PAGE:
Random Walker Rankings for NCAA Football
Return to RWR Blog
Beginning & Disclaimer
Can monkeys rank teams?
What was wrong with the old BCS formula?
Want More Random Walker Ranking Details?
In addition to the rants on this collection of web pages,
we have written a pair of scholarly, academic articles about
ranking with random walkers. The now somewhat amusingly misnamed
"Division I-A Football" article (it was properly named when it
was submitted; and the Michigan Wolverines
hadn't famously lost to Appalachian State Mountaineers,
an FCS née I-AA program)
discusses a number of issues in greater depth
than covered on this website, including the community structure of
the football matchups network and its influence on rankings,
ideas about choosing a good p value, and the improved properties
of the RWFL ranking system.
''Random Walker Ranking for NCAA Division
I-A Football,'' T. Callaghan, M. A. Porter and P. J. Mucha,
Mathematical Monthly, 114, 761-777 (2007) [originally made available as arxiv.org/physics/0310148].
Each December, college football fans and pundits across America debate
which two teams should meet in the NCAA Division I-A National
Championship game. The Bowl Championship Series (BCS) standings employed
to select the teams invited to this game are intended to provide an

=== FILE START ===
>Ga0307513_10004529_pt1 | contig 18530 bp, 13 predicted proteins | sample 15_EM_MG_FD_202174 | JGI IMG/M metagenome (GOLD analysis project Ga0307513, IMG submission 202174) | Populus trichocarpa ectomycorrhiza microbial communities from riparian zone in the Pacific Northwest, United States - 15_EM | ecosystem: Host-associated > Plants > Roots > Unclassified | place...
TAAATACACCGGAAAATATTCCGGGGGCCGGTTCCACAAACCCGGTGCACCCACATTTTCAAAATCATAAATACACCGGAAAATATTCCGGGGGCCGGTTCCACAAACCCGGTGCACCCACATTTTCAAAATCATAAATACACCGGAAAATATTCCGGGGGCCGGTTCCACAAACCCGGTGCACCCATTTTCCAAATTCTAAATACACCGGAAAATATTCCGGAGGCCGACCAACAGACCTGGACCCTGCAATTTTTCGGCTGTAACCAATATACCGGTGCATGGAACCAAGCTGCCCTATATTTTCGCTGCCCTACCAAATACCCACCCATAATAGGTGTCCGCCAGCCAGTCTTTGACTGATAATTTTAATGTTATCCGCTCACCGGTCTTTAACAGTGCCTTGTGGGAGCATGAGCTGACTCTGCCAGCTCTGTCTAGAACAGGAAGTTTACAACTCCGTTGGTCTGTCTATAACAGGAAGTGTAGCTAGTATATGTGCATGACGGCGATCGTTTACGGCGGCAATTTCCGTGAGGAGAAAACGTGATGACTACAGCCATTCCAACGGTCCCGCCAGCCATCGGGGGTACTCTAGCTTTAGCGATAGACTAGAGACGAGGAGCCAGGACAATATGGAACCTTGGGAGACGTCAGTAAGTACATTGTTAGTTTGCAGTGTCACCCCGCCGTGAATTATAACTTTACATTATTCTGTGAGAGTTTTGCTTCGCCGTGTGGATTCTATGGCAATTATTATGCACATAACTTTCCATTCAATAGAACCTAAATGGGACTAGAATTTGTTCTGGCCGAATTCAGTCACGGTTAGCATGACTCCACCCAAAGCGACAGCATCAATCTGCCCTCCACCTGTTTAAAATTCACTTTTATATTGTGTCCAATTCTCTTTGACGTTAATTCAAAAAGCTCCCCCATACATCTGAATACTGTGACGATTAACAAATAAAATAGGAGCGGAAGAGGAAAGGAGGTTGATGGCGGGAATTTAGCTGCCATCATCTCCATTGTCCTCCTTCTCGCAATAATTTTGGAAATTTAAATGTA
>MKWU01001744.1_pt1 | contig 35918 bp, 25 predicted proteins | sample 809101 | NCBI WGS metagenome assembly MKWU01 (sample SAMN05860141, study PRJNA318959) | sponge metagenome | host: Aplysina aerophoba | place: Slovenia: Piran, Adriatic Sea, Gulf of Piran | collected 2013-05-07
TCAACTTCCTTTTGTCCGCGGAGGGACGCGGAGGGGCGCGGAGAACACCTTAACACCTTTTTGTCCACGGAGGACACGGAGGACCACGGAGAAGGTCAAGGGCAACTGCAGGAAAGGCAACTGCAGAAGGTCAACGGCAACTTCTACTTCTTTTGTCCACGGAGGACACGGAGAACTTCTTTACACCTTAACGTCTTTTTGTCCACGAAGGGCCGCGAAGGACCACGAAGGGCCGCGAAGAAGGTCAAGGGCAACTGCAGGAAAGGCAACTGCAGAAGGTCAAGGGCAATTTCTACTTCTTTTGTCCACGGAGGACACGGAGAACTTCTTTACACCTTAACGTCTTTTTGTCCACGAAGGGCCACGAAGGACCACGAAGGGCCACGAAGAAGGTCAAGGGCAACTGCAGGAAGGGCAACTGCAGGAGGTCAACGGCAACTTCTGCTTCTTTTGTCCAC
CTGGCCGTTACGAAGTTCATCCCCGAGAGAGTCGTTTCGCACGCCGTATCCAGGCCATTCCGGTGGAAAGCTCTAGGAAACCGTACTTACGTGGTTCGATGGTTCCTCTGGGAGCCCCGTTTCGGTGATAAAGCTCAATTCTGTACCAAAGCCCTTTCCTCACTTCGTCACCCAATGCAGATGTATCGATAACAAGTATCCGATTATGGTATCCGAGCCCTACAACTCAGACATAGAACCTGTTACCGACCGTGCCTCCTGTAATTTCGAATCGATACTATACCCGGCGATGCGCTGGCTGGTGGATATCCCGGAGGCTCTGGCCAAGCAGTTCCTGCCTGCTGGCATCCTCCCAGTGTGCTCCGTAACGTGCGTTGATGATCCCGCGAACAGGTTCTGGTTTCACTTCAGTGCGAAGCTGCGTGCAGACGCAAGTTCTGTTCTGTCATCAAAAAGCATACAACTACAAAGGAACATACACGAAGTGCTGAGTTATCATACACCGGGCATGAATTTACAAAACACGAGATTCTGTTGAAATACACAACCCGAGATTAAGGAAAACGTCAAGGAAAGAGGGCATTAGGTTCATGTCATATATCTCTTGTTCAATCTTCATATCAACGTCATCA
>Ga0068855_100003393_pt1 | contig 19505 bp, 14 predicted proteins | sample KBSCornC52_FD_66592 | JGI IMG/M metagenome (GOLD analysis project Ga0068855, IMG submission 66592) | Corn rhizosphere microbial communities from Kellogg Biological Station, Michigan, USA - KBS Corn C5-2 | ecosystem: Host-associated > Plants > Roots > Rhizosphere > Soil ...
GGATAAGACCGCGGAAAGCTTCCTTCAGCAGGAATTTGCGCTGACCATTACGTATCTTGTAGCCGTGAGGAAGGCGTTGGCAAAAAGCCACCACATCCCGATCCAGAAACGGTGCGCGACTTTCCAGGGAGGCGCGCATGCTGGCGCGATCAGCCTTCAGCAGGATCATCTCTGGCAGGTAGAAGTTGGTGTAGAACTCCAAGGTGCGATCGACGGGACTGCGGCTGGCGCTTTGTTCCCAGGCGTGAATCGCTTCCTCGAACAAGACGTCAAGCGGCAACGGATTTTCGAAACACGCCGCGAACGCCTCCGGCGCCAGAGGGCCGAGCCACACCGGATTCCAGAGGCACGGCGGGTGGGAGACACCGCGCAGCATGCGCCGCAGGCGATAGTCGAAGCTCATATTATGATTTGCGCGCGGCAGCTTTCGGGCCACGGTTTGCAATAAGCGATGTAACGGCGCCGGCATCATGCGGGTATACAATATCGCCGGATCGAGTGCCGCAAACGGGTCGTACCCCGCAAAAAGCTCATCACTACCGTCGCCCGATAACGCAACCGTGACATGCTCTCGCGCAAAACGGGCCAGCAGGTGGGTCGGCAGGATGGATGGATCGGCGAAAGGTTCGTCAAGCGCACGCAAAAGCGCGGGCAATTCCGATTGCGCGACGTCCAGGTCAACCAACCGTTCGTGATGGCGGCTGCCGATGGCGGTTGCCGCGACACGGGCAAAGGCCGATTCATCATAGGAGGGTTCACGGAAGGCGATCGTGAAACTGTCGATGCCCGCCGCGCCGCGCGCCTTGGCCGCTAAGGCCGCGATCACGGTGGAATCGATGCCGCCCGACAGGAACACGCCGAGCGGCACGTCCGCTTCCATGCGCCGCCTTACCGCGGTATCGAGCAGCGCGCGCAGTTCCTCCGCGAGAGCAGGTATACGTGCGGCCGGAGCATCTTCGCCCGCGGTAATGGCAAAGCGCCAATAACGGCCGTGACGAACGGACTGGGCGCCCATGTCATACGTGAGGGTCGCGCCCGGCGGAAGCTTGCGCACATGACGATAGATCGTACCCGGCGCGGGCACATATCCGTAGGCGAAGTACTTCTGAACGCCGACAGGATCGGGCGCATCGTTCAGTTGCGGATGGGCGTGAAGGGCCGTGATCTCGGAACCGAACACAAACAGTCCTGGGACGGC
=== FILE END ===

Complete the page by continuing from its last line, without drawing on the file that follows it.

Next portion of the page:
unequivocal #1 v. #2 game for the championship; however, this
selection process has itself been highly controversial in four of the
past six years. The computer algorithms that constitute one part of
the BCS standings often act as lightning rods for the controversy, in
part because they are inadequately explained to the public. We
present an alternative algorithm that is simply explained yet remains
effective at ranking the best teams. We define a ranking in terms of
biased random walkers on the graph formed by the schedule of games
played, with two teams (vertices) connected by an edge if they played
each other. Each random walker moves from team to team by selecting a game
and "voting" for its winner with probability p, tracing out a
never-ending path motivated by the "my team beat your team"
argument. We study the statistical properties of a collection of such
walkers, relate the rankings to the community structure of the
underlying network, and compare these rankings for recent NCAA
Division I-A seasons. We also discuss the algorithm's asymptotic
behavior, illustrated with some analytically tractable cases for
round-robin tournaments, and discuss possible generalizations.
''The Bowl Championship Series: A
Mathematical Review,'' T. Callaghan, P. J. Mucha and M. A. Porter,
Notices of the
American Mathematical Society 51, 887-893 (2004).
Abstract: We discuss individual components of the college
football Bowl Championship Series. Comparing with a simple algorithm
defined by random walks on a biased graph, we attempt to predict whether
the proposed changes will truly lead to increased BCS bowl access for
non-BCS schools. We conclude by arguing that the true problem with
the BCS Standings lies not in the computer rankings, but rather in